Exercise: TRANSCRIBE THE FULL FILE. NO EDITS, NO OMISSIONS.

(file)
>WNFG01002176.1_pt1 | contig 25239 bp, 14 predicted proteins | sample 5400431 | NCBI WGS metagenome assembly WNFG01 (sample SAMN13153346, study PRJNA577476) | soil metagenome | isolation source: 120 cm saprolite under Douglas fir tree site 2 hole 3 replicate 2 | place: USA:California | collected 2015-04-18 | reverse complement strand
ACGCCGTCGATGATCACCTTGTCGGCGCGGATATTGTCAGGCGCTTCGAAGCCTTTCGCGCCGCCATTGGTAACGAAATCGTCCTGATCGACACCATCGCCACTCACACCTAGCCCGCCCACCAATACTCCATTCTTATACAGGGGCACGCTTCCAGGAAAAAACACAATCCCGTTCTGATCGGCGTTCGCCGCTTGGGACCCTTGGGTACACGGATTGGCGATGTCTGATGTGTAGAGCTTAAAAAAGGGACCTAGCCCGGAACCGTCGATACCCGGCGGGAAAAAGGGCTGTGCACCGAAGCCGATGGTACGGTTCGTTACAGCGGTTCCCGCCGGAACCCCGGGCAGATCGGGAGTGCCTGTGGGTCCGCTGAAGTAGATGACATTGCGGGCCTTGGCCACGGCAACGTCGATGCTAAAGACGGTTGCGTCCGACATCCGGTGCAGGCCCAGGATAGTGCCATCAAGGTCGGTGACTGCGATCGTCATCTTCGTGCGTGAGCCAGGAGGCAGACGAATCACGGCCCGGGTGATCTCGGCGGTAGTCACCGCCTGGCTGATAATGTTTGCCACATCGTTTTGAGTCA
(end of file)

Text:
>WNFG01002176.1_pt1 | contig 25239 bp, 14 predicted proteins | sample 5400431 | NCBI WGS metagenome assembly WNFG01 (sample SAMN13153346, study PRJNA577476) | soil metagenome | isolation source: 120 cm saprolite under Douglas fir tree site 2 hole 3 replicate 2 | place: USA:California | collected 2015-04-18 | reverse complement strand
ACGCCGTCGATGATCACCTTGTCGGCGCGGATATTGTCAGGCGCTTCGAAGCCTTTCGCGCCGCCATTGGTAACGAAATCGTCCTGATCGACACCATCGCCACTCACACCTAGCCCGCCCACCAATACTCCATTCTTATACAGGGGCACGCTTCCAGGAAAAAACACAATCCCGTTCTGATCGGCGTTCGCCGCTTGGGACCCTTGGGTACACGGATTGGCGATGTCTGATGTGTAGAGCTTAAAAAAGGGACCTAGCCCGGAACCGTCGATACCCGGCGGGAAAAAGGGCTGTGCACCGAAGCCGATGGTACGGTTCGTTACAGCGGTTCCCGCCGGAACCCCGGGCAGATCGGGAGTGCCTGTGGGTCCGCTGAAGTAGATGACATTGCGGGCCTTGGCCACGGCAACGTCGATGCTAAAGACGGTTGCGTCCGACATCCGGTGCAGGCCCAGGATAGTGCCATCAAGGTCGGTGACTGCGATCGTCATCTTCGTGCGTGAGCCAGGAGGCAGACGAATCACGGCCCGGGTGATCTCGGCGGTAGTCACCGCCTGGCTGATAATGTTTGCCACATCGTTTTGAGTCA